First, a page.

Trump carries on with rally, unaware of Ginsburg's death

President TrumpDonald John TrumpPolice say man dangling off Trump Tower Chicago demanding to speak with Trump Fauci says he was 'absolutely not' surprised Trump got coronavirus after Rose Garden event Biden: Trump 'continues to lie to us' about coronavirus MORE on Friday carried on with his campaign rally in Minnesota, apparently unaware of the death of Supreme Court Justice Ruth Bader GinsburgRuth Bader GinsburgFauci says he was 'absolutely not' surprised Trump got coronavirus after Rose Garden event Push to expand Supreme Court faces Democratic buzzsaw Biden owes us an answer on court-packing MORE, as the political world shook.


The president took the stage in Minnesota before news of Ginsburg's death broke. He was not informed as he delivered his standard rally speech to a crowd in Bemidji, Minn., even as reactions poured out from lawmakers, activists and common citizens.


Coincidentally, Trump touted an expanded list of potential Supreme Court nominees that he released last week shortly after the court announced Ginsburg had died.

But he carried on with his remarks, complaining about 2016 Democratic nominee Hillary ClintonHillary Diane Rodham Clinton Rally crowd chants 'lock him up' as Trump calls Biden family 'a criminal enterprise' Undecided voters in Arizona wary of Trump, crave stability Push to expand Supreme Court faces Democratic buzzsaw MORE's email scandal, touting his immigration policy and bragging that the U.S. military has "the greatest weapons in history" and how some fighter pilots are "better looking than Tom Cruise."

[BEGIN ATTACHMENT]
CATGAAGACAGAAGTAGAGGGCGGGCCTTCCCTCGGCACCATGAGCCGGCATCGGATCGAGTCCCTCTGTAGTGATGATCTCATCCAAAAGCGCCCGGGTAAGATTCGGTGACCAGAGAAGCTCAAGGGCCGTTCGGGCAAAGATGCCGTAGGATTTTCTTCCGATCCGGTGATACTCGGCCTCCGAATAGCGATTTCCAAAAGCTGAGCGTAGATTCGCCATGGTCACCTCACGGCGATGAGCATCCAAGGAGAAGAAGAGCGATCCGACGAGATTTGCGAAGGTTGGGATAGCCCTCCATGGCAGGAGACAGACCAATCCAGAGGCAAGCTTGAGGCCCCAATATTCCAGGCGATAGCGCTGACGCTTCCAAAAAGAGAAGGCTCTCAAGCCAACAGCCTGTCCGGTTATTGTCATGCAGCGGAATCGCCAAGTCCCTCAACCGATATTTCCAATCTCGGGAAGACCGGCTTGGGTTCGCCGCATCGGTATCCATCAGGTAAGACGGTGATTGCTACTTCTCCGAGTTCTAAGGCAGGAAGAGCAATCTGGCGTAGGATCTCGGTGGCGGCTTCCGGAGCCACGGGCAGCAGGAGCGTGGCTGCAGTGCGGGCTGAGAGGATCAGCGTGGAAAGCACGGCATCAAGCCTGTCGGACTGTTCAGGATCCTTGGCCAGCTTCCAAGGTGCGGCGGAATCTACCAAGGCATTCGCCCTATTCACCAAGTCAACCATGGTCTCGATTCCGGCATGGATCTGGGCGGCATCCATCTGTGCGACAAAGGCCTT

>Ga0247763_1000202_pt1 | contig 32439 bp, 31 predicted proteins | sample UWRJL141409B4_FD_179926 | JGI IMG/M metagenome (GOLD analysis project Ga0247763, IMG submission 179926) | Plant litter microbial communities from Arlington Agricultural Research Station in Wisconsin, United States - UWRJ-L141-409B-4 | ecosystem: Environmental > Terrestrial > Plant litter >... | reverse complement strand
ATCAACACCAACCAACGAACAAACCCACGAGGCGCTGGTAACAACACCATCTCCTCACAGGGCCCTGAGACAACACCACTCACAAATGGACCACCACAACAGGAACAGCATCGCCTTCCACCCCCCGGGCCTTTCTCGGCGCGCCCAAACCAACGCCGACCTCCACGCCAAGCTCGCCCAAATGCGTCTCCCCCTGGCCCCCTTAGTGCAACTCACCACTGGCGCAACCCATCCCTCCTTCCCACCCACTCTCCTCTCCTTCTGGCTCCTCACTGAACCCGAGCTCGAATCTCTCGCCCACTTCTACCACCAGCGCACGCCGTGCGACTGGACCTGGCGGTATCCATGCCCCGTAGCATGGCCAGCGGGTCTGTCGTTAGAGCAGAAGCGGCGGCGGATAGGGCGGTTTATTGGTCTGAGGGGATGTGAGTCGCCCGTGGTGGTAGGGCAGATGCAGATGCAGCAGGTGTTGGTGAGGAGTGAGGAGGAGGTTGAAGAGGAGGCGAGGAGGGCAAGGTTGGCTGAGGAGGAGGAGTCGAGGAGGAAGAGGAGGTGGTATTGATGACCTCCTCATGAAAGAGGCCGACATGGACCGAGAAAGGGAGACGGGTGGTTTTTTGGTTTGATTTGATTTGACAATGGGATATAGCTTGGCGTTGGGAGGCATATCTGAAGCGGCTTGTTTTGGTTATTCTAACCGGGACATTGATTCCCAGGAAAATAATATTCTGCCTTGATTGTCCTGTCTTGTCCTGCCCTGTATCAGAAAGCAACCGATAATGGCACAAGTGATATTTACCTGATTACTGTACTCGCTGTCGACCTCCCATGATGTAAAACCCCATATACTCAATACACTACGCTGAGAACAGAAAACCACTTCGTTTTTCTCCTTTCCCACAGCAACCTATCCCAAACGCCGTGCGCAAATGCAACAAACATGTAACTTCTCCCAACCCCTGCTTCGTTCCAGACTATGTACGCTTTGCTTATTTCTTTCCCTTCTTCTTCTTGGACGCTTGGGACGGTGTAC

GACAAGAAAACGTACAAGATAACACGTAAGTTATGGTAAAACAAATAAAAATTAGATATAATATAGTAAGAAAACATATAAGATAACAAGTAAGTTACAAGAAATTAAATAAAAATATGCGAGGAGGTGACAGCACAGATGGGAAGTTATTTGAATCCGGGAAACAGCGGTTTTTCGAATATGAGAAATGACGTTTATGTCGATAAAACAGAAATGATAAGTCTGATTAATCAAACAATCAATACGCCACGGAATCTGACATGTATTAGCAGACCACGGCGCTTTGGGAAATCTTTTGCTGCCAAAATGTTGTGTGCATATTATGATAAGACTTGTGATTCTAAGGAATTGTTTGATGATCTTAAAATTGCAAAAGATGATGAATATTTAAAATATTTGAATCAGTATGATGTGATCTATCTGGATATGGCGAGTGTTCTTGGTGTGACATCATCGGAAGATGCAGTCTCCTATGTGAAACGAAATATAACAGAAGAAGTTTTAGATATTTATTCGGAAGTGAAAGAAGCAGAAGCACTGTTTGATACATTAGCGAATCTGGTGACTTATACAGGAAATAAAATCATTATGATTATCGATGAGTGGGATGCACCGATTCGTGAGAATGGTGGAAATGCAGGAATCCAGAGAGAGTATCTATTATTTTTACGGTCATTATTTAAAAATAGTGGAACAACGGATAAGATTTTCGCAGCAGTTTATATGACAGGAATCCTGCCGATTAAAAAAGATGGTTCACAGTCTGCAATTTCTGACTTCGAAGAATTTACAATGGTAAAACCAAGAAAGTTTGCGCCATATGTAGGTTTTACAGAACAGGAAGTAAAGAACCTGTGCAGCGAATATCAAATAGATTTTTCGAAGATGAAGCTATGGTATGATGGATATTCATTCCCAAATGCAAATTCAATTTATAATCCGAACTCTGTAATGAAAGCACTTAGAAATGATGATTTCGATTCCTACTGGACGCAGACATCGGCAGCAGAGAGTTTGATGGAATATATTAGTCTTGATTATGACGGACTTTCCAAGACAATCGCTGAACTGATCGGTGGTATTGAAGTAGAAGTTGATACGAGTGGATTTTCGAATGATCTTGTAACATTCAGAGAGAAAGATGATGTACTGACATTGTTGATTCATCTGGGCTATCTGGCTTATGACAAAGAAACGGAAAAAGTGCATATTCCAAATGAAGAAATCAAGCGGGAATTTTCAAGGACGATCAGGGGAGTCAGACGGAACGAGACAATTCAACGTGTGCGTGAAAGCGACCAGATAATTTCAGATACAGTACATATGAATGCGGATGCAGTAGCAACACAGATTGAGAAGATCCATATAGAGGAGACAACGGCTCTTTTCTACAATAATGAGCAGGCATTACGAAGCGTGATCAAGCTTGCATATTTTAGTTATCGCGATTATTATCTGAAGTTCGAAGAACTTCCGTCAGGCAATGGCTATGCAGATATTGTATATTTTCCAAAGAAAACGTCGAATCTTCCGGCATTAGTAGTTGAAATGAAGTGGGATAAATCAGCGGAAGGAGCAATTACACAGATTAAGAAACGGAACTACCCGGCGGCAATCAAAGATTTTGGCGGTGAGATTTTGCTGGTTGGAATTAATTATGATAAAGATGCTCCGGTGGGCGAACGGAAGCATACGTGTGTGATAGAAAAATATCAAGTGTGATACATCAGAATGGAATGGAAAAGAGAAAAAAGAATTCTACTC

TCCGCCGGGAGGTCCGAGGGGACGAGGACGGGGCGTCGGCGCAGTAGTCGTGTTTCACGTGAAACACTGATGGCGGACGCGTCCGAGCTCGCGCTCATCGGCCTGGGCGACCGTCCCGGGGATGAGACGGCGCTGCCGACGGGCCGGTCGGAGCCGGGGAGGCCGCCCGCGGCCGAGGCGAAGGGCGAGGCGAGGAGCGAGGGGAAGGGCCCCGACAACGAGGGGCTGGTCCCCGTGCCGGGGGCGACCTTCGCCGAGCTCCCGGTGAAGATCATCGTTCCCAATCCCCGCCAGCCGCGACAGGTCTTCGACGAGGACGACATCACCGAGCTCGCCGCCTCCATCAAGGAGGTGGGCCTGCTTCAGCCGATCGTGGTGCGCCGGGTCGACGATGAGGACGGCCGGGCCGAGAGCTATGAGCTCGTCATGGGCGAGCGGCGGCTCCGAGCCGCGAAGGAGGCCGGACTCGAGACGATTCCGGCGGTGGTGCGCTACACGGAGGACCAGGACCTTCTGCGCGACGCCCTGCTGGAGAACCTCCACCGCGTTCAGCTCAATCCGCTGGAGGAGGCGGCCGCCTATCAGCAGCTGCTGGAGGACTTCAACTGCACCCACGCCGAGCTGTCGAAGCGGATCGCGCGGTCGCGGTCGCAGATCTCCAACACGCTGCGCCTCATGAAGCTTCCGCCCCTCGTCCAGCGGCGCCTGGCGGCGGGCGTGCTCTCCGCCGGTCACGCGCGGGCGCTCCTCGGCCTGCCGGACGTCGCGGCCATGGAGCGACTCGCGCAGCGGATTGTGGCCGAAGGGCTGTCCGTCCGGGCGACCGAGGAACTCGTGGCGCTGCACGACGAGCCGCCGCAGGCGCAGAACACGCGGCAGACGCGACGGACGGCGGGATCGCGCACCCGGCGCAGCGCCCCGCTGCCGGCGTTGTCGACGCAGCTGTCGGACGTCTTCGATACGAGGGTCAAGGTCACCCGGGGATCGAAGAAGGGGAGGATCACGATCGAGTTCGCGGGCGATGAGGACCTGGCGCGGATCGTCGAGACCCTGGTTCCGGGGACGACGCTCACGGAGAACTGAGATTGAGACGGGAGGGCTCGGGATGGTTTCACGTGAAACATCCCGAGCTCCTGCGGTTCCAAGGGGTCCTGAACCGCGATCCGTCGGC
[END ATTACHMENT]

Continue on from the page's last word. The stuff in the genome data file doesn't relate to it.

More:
One reporter on the ground in Minnesota tweeted that a supporter shouted out that Ginsburg had died, but the president did not appear to hear.

The White House had not issued a statement while Trump was on stage but the White House flag was lowered to half staff.

Chief of staff Mark MeadowsMark Randall MeadowsSchumer labels McConnell's scheduled coronavirus stimulus vote as 'a stunt' Pfizer could apply for US emergency use approval for coronavirus vaccine by late November Ted Cruz won't wear mask to speak to reporters at Capitol MORE said on Twitter that Ginsburg was "a trailblazer, a dedicated public servant, and an inspiration to so many."

"My prayers are with her family and friends," he added.


Former White House counselor Kellyanne ConwayKellyanne Elizabeth ConwayBillboard warns Trump's Iowa rally will be 'superspreader event' White House Halloween to be 'modified' to meet CDC guidelines: report Minnesota health officials connect COVID-19 cases to Trump, Biden campaign events MORE tweeted that Ginsburg "led a remarkable life of consequence" and "inspired many women."


The president has vowed to fill any vacancy on the Supreme Court even in an election year, setting up a likely volcanic battle between Democrats and Republicans in the Senate.

Republicans did not give a hearing to Judge Merrick GarlandMerrick Brian GarlandPush to expand Supreme Court faces Democratic buzzsaw Biden keeps both sides guessing on court packing Biden town hall questioner worked as speechwriter in Obama administration: report MORE in 2016 when Justice Antonin Scalia died in February, arguing that voters should have a say in determining which nominee could appoint his replacement.